Gender based violence has always been a subject matter that Siya and Rachel Kolisi have felt strongly about. We Are Dying Here, the short film that the power couple announced to be executive producers for, is a reflection of the impact of violence, harassment, abuse, rape and femicide on everyday life in South Africa.
While the film never depicts any violence, the psychological and emotional trauma of these women is evident. It is an insight into the experience of living in South Africa where names of missing or murdered women trend frequently.
The original story belongs to South African writer, performer and director, Shiphokazi Jonas, who performed it during the lockdown last year and is actually one of the main characters in the movie.
Siphokazi developed the story due to being tired of feeling helpless and afraid as a woman in South Africa. She continued by saying that before work began on creating We Are Dying Here, she felt as if art has no real place in terms of true change in the world.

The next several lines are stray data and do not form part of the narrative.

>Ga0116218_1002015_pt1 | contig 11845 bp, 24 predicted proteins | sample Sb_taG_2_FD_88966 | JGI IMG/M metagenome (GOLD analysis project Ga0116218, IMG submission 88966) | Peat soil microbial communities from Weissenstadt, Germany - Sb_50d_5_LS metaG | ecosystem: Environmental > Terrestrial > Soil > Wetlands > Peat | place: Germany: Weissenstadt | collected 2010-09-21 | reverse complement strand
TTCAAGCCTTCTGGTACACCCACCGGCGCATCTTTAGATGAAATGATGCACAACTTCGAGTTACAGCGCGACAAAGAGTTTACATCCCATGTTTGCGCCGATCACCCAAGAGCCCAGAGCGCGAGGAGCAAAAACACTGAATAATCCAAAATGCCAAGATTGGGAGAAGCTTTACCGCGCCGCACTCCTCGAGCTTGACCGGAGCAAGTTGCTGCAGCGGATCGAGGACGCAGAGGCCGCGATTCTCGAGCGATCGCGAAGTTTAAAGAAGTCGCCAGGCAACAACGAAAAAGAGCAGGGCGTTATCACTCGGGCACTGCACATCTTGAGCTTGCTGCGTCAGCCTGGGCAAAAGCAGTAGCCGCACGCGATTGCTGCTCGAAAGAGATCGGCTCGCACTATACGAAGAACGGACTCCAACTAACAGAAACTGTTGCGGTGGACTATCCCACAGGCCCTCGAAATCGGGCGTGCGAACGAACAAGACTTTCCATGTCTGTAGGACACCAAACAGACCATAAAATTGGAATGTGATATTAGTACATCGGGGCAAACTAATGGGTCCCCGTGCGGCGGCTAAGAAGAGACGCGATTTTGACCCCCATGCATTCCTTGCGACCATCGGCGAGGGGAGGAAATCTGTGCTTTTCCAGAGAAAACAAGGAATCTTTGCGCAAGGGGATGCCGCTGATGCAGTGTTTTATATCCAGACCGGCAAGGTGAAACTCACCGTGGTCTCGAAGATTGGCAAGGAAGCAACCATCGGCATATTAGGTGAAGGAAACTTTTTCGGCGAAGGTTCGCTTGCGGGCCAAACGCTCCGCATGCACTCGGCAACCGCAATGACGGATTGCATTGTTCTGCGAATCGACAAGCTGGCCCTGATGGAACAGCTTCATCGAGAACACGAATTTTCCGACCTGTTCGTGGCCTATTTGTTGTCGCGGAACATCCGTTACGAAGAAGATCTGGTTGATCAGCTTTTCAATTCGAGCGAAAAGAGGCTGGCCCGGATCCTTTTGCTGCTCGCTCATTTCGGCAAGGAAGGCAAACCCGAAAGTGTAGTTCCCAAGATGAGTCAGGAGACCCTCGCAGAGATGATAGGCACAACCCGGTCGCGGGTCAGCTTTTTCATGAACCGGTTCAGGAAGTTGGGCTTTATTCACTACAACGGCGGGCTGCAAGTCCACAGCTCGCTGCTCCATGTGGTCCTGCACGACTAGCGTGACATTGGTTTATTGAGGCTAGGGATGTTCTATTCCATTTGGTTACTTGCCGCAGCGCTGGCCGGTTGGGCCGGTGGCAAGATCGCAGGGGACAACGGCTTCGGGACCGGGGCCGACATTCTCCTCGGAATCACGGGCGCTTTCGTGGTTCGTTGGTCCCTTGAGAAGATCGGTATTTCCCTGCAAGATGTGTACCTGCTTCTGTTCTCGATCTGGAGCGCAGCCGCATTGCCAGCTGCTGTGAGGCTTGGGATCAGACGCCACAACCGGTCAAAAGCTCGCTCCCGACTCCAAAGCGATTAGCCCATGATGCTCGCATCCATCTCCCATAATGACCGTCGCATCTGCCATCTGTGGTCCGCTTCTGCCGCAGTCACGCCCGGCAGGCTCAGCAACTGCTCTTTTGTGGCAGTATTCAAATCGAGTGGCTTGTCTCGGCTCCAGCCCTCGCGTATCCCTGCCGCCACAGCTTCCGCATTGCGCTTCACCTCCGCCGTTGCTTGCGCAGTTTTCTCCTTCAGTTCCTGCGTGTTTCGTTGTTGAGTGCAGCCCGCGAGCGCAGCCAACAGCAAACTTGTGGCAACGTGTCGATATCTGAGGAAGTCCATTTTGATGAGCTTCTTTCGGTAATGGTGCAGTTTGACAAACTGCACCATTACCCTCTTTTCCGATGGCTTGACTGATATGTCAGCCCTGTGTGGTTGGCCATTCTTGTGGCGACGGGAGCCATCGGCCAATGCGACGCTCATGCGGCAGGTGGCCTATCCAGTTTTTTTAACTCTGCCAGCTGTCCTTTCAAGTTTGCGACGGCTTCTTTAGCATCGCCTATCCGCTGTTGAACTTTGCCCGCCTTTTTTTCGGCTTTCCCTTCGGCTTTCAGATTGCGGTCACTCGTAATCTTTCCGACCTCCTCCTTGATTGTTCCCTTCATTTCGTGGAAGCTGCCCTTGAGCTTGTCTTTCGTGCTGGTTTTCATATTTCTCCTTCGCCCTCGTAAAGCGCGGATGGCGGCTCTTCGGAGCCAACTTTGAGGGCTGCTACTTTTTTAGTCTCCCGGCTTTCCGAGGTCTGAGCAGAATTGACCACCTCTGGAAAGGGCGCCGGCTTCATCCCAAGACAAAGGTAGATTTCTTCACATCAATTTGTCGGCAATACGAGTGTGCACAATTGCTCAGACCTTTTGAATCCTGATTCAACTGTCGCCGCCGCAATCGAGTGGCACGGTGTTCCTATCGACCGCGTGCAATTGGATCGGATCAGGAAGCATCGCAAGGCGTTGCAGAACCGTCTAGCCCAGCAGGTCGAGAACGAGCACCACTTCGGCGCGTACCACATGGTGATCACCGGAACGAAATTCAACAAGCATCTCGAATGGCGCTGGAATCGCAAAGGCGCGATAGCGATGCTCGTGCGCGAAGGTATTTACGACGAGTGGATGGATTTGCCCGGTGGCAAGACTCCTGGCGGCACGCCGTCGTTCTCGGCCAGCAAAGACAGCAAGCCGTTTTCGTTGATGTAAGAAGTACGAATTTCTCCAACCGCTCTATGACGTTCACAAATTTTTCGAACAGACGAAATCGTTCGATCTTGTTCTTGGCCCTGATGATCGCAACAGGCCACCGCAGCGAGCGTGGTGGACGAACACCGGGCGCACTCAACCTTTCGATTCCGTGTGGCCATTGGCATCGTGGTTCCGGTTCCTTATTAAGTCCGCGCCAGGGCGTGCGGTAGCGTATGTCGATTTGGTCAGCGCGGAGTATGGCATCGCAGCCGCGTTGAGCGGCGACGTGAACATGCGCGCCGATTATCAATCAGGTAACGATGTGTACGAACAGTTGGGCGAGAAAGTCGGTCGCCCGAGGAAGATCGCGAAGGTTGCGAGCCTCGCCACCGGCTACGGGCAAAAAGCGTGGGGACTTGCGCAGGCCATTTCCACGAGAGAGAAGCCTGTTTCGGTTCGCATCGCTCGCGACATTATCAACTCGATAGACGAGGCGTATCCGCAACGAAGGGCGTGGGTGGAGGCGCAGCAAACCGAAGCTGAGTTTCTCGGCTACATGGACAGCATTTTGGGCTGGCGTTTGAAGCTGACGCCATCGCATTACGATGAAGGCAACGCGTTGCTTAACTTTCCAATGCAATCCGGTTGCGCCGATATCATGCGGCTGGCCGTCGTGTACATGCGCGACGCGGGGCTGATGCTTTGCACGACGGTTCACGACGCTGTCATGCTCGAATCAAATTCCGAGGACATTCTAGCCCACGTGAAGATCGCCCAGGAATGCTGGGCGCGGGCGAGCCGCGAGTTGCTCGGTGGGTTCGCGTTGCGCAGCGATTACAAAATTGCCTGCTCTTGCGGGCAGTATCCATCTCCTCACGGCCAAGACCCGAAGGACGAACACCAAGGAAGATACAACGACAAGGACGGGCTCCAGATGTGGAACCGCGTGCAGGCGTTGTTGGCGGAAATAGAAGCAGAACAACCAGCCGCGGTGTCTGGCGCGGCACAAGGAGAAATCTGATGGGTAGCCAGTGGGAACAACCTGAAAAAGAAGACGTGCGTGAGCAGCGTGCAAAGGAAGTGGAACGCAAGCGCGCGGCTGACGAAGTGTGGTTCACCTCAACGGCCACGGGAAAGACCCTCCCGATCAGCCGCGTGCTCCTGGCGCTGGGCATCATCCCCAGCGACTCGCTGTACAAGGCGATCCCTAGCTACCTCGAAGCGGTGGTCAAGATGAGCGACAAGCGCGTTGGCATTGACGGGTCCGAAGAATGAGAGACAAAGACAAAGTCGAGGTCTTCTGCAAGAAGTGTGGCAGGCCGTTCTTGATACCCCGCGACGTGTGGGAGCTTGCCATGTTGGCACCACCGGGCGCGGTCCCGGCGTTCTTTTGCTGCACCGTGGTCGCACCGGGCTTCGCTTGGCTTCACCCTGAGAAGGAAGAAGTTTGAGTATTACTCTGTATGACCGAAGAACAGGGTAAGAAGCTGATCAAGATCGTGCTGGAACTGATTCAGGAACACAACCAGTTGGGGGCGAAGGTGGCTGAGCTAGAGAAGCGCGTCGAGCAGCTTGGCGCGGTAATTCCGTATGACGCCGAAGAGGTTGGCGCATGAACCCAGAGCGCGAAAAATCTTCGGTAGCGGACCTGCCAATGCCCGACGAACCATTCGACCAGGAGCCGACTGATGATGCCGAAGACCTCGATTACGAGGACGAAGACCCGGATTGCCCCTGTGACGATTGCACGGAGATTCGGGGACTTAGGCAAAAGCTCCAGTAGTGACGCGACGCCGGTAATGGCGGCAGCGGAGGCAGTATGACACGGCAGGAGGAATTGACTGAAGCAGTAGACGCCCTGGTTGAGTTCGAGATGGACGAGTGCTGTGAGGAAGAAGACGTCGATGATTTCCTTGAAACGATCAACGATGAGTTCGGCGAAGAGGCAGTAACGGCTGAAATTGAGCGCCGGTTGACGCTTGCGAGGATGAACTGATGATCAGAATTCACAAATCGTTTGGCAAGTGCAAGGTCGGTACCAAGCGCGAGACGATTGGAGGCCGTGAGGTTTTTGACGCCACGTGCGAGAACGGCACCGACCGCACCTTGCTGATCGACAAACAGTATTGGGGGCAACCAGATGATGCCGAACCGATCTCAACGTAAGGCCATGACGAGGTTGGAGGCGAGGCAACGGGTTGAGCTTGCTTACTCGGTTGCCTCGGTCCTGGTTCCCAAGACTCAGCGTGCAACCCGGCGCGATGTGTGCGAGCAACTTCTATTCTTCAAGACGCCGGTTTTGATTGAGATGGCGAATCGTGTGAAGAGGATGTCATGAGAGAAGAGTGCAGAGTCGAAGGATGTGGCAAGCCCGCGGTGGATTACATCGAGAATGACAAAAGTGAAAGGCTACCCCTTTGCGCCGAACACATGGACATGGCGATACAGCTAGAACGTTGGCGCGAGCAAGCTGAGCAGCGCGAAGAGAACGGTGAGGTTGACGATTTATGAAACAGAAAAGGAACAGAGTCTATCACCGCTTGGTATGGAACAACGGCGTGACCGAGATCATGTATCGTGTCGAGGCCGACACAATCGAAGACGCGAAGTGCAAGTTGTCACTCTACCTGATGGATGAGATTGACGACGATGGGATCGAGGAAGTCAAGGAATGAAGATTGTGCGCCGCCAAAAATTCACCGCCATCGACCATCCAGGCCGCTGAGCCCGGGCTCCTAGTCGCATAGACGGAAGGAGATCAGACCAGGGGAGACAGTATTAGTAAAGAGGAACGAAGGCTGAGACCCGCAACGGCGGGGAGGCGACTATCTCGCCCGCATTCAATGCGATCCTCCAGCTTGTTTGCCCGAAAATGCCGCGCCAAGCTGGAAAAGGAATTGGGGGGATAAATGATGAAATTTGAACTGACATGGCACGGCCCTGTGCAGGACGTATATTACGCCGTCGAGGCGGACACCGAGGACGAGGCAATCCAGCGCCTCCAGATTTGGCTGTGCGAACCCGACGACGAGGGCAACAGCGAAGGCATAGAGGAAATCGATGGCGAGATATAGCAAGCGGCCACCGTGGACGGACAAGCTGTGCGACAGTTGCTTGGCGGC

During lockdown, the movie was mentioned in Timeout New York as one of the best productions to stream.
One of the most beautiful results of this film is that it causes people to stop, think, and, more so, encourages men and women to have conversations. Like the title, it gets straight to the point.
- Rachel Kolisi
A little snippet on what to expect , the movie follows the journey of three “soldiers” forced to survive a war that they did not choose. In this war against women’s bodies, they attempt to find solace by telling their stories under the constant watch of a relentless enemy.
Siya made a discovery that there are many things that need to be unpacked in this film.
“There is a lot that can be explained. The narrative of the film also teaches you that gender-based violence doesn’t start with the violence, but the whole thought process. The film encompasses a lot of educational learnings for us as men,” said Siya.
Rachel took to social media this week to share a video of herself and Siya during a viewing of the film’s trailer.
The short film will have it's global premiere at the Pan African Film Festival running from Sunday, February 28 to March 14.